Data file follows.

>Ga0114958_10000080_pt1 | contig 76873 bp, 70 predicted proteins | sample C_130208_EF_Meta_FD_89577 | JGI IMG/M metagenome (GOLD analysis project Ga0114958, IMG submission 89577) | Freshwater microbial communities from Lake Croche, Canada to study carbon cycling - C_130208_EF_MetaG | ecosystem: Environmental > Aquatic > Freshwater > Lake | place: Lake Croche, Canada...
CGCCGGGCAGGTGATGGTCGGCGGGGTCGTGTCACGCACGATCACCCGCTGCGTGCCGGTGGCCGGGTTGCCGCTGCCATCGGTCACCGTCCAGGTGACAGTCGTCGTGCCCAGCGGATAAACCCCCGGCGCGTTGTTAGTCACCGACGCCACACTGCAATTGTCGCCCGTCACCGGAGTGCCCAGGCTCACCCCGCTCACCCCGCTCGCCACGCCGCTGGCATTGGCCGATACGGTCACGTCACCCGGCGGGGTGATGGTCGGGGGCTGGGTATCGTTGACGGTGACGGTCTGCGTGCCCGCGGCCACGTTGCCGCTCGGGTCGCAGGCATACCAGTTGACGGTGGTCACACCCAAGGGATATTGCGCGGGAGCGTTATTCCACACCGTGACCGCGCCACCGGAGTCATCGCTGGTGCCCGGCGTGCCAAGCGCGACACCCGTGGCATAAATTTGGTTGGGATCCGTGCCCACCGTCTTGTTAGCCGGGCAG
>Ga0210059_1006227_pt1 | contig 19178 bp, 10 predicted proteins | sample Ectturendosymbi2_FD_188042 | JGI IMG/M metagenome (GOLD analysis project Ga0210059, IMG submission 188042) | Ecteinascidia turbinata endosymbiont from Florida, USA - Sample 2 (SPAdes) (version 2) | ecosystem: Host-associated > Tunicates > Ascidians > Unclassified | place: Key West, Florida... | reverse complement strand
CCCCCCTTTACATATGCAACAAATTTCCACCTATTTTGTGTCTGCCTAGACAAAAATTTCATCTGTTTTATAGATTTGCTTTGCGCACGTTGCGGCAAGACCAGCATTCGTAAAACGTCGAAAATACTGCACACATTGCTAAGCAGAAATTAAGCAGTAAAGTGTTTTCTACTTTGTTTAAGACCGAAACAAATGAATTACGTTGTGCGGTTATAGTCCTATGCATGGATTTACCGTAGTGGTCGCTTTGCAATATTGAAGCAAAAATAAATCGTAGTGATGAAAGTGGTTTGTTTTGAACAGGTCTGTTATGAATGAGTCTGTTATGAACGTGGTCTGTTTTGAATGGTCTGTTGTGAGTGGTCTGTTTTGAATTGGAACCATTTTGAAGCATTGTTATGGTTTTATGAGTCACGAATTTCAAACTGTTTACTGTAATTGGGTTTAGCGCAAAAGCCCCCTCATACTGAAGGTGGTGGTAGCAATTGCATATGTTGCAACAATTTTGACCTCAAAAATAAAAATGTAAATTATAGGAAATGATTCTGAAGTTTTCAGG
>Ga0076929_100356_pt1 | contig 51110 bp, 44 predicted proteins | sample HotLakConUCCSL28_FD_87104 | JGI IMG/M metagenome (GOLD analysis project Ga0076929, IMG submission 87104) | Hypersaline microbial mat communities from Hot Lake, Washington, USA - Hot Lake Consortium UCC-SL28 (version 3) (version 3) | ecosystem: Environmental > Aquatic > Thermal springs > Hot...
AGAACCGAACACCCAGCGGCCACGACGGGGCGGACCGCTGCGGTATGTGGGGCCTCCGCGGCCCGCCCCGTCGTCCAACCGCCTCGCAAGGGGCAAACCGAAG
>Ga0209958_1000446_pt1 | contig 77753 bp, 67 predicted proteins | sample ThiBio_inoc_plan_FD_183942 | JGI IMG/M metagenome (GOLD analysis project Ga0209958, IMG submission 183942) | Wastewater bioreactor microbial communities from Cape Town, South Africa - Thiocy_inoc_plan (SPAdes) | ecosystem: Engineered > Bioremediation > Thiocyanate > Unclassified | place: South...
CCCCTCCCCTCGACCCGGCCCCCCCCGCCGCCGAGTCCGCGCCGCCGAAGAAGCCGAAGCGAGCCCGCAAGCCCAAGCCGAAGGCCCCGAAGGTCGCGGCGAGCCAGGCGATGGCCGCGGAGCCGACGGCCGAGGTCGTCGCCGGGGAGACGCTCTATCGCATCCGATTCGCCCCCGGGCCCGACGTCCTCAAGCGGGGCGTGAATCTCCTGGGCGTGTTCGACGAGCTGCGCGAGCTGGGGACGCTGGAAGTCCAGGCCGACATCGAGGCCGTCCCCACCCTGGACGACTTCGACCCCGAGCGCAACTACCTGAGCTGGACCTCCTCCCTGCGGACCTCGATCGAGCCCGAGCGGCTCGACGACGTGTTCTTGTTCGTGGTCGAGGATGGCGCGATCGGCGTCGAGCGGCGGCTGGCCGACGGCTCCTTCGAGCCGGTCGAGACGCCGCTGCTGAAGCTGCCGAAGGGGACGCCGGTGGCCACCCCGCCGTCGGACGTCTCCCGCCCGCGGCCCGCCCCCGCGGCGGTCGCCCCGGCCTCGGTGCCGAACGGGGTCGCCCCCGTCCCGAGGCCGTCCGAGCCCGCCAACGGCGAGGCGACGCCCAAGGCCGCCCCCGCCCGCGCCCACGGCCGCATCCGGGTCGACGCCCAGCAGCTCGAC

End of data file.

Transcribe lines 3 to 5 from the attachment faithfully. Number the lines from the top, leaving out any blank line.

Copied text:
>Ga0210059_1006227_pt1 | contig 19178 bp, 10 predicted proteins | sample Ectturendosymbi2_FD_188042 | JGI IMG/M metagenome (GOLD analysis project Ga0210059, IMG submission 188042) | Ecteinascidia turbinata endosymbiont from Florida, USA - Sample 2 (SPAdes) (version 2) | ecosystem: Host-associated > Tunicates > Ascidians > Unclassified | place: Key West, Florida... | reverse complement strand
CCCCCCTTTACATATGCAACAAATTTCCACCTATTTTGTGTCTGCCTAGACAAAAATTTCATCTGTTTTATAGATTTGCTTTGCGCACGTTGCGGCAAGACCAGCATTCGTAAAACGTCGAAAATACTGCACACATTGCTAAGCAGAAATTAAGCAGTAAAGTGTTTTCTACTTTGTTTAAGACCGAAACAAATGAATTACGTTGTGCGGTTATAGTCCTATGCATGGATTTACCGTAGTGGTCGCTTTGCAATATTGAAGCAAAAATAAATCGTAGTGATGAAAGTGGTTTGTTTTGAACAGGTCTGTTATGAATGAGTCTGTTATGAACGTGGTCTGTTTTGAATGGTCTGTTGTGAGTGGTCTGTTTTGAATTGGAACCATTTTGAAGCATTGTTATGGTTTTATGAGTCACGAATTTCAAACTGTTTACTGTAATTGGGTTTAGCGCAAAAGCCCCCTCATACTGAAGGTGGTGGTAGCAATTGCATATGTTGCAACAATTTTGACCTCAAAAATAAAAATGTAAATTATAGGAAATGATTCTGAAGTTTTCAGG
>Ga0076929_100356_pt1 | contig 51110 bp, 44 predicted proteins | sample HotLakConUCCSL28_FD_87104 | JGI IMG/M metagenome (GOLD analysis project Ga0076929, IMG submission 87104) | Hypersaline microbial mat communities from Hot Lake, Washington, USA - Hot Lake Consortium UCC-SL28 (version 3) (version 3) | ecosystem: Environmental > Aquatic > Thermal springs > Hot...